Clapping is a way of feeling happy for a safe landing, and knowing someone is arriving to the destination. It’s an excited experience.
🤗Its a way of saying thank you God for allowing us to make it safe. Don’t take anything for granted! Easily it could be your last flight!
I can remember clapping happening only once. I thought it was very nice. It was a spontaneous thing following a very turbulent flight.
It was a flight to Las Vegas in the 90’s, when I first experienced the passengers clapping on the plane after it landed. And then heard someone say, …”what happens in Vegas, stays in Vegas.” The passengers were loud, but happy. I just figured, they were all ready to party! I love clapping. It’s showing gratitude, and sharing a moment of joy and happiness with others. And clapping after the plane lands, for me is embracing the moment of traveling safely through air space—God’s Country and arriving safely on Earth—God’s Country too..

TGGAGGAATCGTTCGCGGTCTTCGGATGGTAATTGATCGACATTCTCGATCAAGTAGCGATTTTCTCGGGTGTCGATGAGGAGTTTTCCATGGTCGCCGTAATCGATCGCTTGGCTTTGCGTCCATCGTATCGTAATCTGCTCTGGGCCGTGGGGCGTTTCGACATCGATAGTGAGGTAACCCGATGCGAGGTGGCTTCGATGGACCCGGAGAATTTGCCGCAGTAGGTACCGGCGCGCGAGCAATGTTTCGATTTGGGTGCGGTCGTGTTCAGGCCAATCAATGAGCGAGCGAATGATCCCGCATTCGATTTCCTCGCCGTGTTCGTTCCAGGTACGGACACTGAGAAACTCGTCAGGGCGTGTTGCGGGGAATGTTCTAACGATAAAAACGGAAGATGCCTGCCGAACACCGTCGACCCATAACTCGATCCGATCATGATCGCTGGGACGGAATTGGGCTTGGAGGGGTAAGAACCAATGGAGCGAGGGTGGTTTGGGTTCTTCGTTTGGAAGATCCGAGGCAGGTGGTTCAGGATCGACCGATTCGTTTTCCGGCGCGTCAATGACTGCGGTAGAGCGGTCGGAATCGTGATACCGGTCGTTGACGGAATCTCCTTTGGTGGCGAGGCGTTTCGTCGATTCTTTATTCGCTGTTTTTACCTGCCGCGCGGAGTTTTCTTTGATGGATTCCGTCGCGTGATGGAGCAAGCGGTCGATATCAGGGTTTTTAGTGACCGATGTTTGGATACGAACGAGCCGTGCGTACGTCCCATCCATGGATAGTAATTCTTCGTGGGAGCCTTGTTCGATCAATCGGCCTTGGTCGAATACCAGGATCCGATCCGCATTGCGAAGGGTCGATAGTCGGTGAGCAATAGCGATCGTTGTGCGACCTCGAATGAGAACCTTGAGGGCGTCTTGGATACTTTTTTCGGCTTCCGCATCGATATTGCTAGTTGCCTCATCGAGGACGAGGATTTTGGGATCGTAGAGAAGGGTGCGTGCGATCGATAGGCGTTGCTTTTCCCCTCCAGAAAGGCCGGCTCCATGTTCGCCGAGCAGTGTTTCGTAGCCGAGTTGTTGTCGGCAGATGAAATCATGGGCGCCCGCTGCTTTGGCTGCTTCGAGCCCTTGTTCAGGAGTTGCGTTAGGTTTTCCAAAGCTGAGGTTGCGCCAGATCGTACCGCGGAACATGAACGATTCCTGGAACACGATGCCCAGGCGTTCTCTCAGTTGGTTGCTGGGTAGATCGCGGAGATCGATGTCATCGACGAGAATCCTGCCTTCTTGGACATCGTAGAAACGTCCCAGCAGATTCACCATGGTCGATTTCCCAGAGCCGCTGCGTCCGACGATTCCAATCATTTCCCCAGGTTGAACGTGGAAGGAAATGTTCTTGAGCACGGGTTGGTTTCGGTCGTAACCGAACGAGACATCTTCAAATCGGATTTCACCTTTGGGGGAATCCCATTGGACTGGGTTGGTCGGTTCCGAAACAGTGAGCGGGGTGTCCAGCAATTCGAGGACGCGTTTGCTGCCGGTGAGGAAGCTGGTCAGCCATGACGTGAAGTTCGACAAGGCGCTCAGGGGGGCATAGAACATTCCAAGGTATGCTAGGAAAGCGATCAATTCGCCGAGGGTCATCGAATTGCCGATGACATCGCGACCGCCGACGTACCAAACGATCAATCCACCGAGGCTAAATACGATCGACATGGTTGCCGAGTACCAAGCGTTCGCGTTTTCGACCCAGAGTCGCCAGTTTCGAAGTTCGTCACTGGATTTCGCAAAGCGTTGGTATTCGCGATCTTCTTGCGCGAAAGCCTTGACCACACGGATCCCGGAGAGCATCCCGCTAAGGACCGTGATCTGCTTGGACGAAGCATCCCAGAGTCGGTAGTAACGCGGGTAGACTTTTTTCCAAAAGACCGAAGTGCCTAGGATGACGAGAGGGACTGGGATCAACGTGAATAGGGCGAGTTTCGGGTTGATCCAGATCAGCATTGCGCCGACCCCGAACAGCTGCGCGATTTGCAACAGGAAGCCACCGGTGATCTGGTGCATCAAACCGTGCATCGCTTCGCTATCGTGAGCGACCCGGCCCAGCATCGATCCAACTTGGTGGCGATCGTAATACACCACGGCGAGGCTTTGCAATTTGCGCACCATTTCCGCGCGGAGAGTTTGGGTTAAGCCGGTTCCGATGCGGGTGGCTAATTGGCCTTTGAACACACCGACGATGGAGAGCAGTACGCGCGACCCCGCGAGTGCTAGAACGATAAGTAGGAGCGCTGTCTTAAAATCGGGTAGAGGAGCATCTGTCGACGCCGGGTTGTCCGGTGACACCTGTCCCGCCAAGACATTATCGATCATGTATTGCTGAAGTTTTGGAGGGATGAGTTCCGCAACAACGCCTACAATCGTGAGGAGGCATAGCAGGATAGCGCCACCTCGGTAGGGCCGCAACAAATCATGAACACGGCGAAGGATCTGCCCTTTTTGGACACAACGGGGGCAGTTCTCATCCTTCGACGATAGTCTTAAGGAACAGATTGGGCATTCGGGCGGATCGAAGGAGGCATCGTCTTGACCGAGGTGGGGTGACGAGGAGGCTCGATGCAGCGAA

I don’t clap, but it doesn’t bother me that others do. Maybe if it was a particularly rough flight due to weather or whatever. I find it rather amusing, actually. Whatever makes them happy, after all. 😉
lFirst experience clapping in the 80’s when l landed in Madrid. l absolutely love that.
Just last month I flew to Dallas from Fort Myers Florida, and the turbulence was so bad. The plane would drop quickly when it hit an air pocket and it was quite a bumpy ride even coming in for landing. However, the pilot did an amazing job, controlling the plane and making a soft, smooth landing. Yes, they are received a round of applause. Well deserved. My connecting flight was only a half hour flight, but it took us almost 2 hours due to having to fly north above Oklahoma and fly around the storm to get to Tyler Texas. There was lightning and turbulence the entire time. Scary stuff. Especially since we were on a little puddle jumper. And yes, they also received a round of applause. On the way home we had a new pilot who was the first officer doing his first landing on his own back into Dallas and he did a great job. We all clapped for him and leaving the plane, we all thanked him and told him he did an awesome. He couldn’t have been any older than 25. He has a great career ahead of him.